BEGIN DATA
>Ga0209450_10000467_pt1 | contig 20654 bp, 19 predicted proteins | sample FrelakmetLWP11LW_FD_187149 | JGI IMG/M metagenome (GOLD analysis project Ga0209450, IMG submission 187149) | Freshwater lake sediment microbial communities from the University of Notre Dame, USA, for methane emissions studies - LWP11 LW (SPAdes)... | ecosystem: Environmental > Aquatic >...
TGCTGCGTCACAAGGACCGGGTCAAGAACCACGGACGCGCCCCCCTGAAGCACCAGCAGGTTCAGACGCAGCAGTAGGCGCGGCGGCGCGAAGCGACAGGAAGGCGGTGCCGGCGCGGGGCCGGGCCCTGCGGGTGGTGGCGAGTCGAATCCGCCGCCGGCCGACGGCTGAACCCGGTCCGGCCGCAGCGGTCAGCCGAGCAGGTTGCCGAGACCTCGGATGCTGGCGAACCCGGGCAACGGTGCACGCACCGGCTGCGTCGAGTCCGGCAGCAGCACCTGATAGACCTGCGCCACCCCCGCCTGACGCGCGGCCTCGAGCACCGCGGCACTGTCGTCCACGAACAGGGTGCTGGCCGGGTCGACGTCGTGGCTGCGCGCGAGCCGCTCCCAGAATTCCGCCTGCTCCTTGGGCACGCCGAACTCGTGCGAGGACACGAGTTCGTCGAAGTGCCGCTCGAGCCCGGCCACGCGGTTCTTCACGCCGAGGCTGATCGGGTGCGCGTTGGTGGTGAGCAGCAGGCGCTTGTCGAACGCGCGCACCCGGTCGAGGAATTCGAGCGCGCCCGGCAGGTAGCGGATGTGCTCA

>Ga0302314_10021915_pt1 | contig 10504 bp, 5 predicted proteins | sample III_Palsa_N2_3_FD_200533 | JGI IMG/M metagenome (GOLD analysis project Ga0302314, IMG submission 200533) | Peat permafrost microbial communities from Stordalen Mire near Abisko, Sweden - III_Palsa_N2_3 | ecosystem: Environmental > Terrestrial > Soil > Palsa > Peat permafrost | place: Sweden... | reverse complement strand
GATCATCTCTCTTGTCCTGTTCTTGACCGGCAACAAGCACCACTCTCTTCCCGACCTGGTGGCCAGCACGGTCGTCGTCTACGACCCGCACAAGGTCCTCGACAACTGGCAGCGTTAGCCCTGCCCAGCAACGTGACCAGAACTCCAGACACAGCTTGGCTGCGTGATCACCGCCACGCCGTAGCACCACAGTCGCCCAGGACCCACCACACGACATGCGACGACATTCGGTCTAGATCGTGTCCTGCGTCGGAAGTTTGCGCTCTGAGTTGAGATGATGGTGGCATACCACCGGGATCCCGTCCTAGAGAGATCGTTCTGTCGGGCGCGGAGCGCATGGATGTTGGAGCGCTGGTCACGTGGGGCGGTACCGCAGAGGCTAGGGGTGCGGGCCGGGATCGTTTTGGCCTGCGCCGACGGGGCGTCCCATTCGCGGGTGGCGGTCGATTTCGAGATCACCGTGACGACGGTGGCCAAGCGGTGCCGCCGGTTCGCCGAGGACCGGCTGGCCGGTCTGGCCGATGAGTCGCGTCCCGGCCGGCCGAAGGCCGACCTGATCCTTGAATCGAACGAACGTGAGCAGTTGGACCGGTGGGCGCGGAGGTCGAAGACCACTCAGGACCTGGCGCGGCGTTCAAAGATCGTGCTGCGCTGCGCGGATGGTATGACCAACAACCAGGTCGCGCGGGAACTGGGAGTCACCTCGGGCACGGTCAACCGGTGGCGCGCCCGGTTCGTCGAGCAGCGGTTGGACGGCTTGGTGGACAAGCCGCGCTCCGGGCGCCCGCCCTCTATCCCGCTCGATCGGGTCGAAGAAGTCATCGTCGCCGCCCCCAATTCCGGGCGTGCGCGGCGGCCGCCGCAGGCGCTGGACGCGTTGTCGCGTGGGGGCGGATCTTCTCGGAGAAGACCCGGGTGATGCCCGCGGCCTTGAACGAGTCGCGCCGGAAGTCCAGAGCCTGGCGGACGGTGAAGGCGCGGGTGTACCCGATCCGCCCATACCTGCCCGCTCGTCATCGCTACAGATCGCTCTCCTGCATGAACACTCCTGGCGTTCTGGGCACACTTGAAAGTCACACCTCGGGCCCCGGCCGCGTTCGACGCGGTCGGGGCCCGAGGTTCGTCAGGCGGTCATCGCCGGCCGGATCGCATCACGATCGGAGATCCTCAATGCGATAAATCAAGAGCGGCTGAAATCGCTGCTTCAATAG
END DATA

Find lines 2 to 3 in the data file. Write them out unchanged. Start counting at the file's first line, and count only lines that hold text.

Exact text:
TGCTGCGTCACAAGGACCGGGTCAAGAACCACGGACGCGCCCCCCTGAAGCACCAGCAGGTTCAGACGCAGCAGTAGGCGCGGCGGCGCGAAGCGACAGGAAGGCGGTGCCGGCGCGGGGCCGGGCCCTGCGGGTGGTGGCGAGTCGAATCCGCCGCCGGCCGACGGCTGAACCCGGTCCGGCCGCAGCGGTCAGCCGAGCAGGTTGCCGAGACCTCGGATGCTGGCGAACCCGGGCAACGGTGCACGCACCGGCTGCGTCGAGTCCGGCAGCAGCACCTGATAGACCTGCGCCACCCCCGCCTGACGCGCGGCCTCGAGCACCGCGGCACTGTCGTCCACGAACAGGGTGCTGGCCGGGTCGACGTCGTGGCTGCGCGCGAGCCGCTCCCAGAATTCCGCCTGCTCCTTGGGCACGCCGAACTCGTGCGAGGACACGAGTTCGTCGAAGTGCCGCTCGAGCCCGGCCACGCGGTTCTTCACGCCGAGGCTGATCGGGTGCGCGTTGGTGGTGAGCAGCAGGCGCTTGTCGAACGCGCGCACCCGGTCGAGGAATTCGAGCGCGCCCGGCAGGTAGCGGATGTGCTCA

>Ga0302314_10021915_pt1 | contig 10504 bp, 5 predicted proteins | sample III_Palsa_N2_3_FD_200533 | JGI IMG/M metagenome (GOLD analysis project Ga0302314, IMG submission 200533) | Peat permafrost microbial communities from Stordalen Mire near Abisko, Sweden - III_Palsa_N2_3 | ecosystem: Environmental > Terrestrial > Soil > Palsa > Peat permafrost | place: Sweden... | reverse complement strand